RV144 Breathes Life Into HIV Vaccine Research

September 24th, 2009, marked the first major breakthrough in the search for the HIV vaccine in nearly a decade, as a study conducted by the United States Army demonstrated a 31.2% positive vaccination efficacy rate

The Balance between HIV/AIDS Treatment and Intellectual Property Rights

In the aftermath of the World Trade Organization’s Trade-Related Intellectual Property—TRIPS—Agreement (1995) and the World Health Organization’s global action plan on public health, innovation and intellectual property (2008), the balance between intellectual property rights and the right to treatment remains a hot topic, especially in relation to the AIDS pandemic. The drugs required to treat AIDS often take many years …

To Vaccinate or Not to Vaccinate, That is the Question

With the recent arrivals of the first shipments of the H1N1 swine flu vaccine, confusion and debate continue to mount, as shown in various polls conducted reflecting many people’s reluctance to receive the new vaccination. According to a survey conducted by the Harvard School of Public Health on October 2, four out of ten adults are certain they will get the swine flu shot once it becomes available and a little over half of all parents intend to have their children vaccinated.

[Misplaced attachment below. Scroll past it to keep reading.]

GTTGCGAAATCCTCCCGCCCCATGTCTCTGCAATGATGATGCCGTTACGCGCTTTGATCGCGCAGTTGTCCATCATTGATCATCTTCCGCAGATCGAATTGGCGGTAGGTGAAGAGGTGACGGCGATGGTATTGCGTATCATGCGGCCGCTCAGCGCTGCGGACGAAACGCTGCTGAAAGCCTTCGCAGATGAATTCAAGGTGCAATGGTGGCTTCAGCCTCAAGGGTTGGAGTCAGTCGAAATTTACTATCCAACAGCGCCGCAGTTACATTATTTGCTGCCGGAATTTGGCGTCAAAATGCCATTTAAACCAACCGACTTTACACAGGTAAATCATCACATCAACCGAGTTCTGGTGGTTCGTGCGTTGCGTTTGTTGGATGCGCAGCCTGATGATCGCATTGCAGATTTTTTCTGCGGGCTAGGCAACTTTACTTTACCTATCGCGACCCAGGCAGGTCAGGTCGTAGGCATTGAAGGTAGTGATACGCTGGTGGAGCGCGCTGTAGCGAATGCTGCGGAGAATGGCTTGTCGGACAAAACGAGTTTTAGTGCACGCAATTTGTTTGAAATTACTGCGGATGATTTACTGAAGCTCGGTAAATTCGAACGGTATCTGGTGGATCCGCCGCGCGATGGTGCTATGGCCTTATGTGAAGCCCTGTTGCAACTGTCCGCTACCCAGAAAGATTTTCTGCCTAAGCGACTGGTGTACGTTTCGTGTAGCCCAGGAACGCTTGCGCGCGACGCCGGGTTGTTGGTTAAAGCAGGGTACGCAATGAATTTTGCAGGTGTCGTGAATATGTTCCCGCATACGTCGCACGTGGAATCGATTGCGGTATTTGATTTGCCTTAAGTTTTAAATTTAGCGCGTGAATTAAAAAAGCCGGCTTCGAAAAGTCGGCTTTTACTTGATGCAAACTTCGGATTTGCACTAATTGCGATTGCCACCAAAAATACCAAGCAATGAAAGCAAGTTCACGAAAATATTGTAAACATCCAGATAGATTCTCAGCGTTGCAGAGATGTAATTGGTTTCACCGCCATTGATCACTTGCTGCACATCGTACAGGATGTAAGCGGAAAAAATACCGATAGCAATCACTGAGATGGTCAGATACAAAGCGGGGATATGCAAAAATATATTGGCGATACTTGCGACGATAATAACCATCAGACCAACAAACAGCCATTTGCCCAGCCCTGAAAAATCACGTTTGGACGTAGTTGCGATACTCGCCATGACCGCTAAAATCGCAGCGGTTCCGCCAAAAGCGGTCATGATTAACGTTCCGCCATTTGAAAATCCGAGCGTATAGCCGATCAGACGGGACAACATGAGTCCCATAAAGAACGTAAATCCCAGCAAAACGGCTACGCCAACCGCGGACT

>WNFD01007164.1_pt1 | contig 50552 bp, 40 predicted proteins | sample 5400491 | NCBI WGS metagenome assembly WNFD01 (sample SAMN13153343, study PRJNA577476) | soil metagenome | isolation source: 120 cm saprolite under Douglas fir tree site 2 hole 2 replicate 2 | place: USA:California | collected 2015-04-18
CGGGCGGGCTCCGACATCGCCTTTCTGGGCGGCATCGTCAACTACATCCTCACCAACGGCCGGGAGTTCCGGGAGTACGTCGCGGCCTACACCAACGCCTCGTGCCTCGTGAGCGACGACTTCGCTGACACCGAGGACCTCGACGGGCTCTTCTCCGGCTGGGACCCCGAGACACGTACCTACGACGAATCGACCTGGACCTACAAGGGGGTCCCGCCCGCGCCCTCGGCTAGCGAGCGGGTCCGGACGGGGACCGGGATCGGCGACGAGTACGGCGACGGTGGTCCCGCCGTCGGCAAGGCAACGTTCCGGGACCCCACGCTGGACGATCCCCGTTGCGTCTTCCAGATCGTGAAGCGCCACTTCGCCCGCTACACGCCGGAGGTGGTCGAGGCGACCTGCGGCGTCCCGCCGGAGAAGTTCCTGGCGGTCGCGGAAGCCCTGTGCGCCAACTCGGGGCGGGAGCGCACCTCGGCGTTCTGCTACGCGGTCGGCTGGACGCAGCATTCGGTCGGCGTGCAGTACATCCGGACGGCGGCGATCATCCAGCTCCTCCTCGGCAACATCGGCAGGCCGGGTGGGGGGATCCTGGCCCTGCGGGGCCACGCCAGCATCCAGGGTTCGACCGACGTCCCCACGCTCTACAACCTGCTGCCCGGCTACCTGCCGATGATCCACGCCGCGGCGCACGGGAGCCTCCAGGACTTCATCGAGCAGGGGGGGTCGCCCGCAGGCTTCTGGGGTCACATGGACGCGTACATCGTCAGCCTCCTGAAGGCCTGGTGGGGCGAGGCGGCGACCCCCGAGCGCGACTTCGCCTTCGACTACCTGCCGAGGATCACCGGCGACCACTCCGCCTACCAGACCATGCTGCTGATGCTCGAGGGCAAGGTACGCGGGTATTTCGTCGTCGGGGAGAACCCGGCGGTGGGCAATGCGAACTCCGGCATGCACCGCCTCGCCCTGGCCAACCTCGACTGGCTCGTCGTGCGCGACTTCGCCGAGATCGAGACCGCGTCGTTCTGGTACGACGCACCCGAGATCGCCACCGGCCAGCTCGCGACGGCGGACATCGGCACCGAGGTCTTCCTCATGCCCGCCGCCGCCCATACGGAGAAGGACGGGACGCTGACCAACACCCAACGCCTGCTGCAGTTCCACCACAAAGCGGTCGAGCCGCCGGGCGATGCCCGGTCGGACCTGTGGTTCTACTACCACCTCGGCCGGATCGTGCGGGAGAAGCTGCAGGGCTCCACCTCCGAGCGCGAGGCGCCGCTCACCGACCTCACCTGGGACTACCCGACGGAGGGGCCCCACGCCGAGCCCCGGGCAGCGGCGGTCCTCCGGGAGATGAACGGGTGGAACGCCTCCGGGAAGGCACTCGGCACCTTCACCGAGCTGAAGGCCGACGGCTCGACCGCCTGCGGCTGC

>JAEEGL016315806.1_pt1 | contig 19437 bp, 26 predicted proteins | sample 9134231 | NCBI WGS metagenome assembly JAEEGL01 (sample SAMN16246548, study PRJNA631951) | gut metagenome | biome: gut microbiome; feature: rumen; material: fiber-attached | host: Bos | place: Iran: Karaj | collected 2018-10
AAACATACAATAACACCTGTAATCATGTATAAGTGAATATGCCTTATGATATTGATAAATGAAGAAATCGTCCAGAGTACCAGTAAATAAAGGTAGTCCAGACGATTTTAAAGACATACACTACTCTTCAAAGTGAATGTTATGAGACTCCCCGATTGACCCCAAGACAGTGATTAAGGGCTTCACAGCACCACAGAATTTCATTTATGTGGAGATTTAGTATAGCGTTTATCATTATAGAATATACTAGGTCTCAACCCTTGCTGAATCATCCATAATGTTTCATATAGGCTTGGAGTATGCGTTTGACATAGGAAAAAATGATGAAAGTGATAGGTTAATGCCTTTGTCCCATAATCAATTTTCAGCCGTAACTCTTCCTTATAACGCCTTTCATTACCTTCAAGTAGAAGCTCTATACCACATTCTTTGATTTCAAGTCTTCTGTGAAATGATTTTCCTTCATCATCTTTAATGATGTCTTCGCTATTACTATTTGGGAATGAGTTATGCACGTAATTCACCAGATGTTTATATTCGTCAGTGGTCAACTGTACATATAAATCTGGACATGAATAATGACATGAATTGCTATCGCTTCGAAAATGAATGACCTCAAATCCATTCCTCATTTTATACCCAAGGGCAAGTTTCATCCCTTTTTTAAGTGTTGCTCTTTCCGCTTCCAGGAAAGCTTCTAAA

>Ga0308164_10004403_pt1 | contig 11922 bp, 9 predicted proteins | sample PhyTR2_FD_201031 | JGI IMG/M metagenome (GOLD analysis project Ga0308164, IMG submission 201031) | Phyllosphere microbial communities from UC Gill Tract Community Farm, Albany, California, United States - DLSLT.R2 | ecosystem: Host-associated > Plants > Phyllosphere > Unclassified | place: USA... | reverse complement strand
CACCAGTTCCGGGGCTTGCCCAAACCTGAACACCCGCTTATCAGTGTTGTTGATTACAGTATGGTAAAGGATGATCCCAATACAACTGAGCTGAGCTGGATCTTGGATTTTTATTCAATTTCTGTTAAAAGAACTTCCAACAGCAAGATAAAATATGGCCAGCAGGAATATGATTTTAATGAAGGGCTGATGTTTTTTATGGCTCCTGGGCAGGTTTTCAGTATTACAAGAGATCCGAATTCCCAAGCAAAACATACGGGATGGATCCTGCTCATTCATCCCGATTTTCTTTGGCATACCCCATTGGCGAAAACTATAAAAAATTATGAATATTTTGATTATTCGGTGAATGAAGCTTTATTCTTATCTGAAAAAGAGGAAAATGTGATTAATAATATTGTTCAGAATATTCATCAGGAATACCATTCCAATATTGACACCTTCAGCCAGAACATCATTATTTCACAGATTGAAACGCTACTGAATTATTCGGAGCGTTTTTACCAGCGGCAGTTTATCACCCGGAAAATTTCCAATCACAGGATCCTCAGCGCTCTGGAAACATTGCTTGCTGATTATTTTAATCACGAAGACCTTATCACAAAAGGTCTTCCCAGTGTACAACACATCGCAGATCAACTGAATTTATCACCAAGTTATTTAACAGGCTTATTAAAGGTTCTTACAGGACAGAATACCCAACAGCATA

Social Networking: From Fantasy to Facebook

Social networking websites offer a large degree of “control” by which individuals shape their digital image: users can select a precise moment in time to act as their symbolic representation; what personal information to offer; who can view this information; and even restrict information to specific users. Larger social forces, however, inform all of these decisions. Perhaps it is best to step back and ask the following question: how does an individual determine the correct course of action for any of these options?

Civilization and Mass Destruction

Samuel Huntington argues that the wars of the future will occur along cultural fault lines; literally, we will have a “clash of civilizations” instead of wars of ideology or politics. Such civilizations include “Western, Confucian, Japanese, Islamic, Hindu, Slavic-Orthodox, Latin American and possibly African” (Huntington 1993). Call him crazy, but he may have a point. The world is getting smaller, and people are noticing that they are inherently different from their neighbors culturally, and tend to identify more with their civilizational kinsmen. Broad fundamentalist religious movements are on the rise, replacing political ideology with an alternatively powerful binding force. What does this mean for Western security?

The Oldest of the Still Existing Containment Policies

For approximately half of a century, the United States has maintained a limited interaction with the Cuban state. On issues ranging from economic trade to the participation in the World Baseball Classic, the United States has unfairly singled out Cuba as the lone recipient of US containment.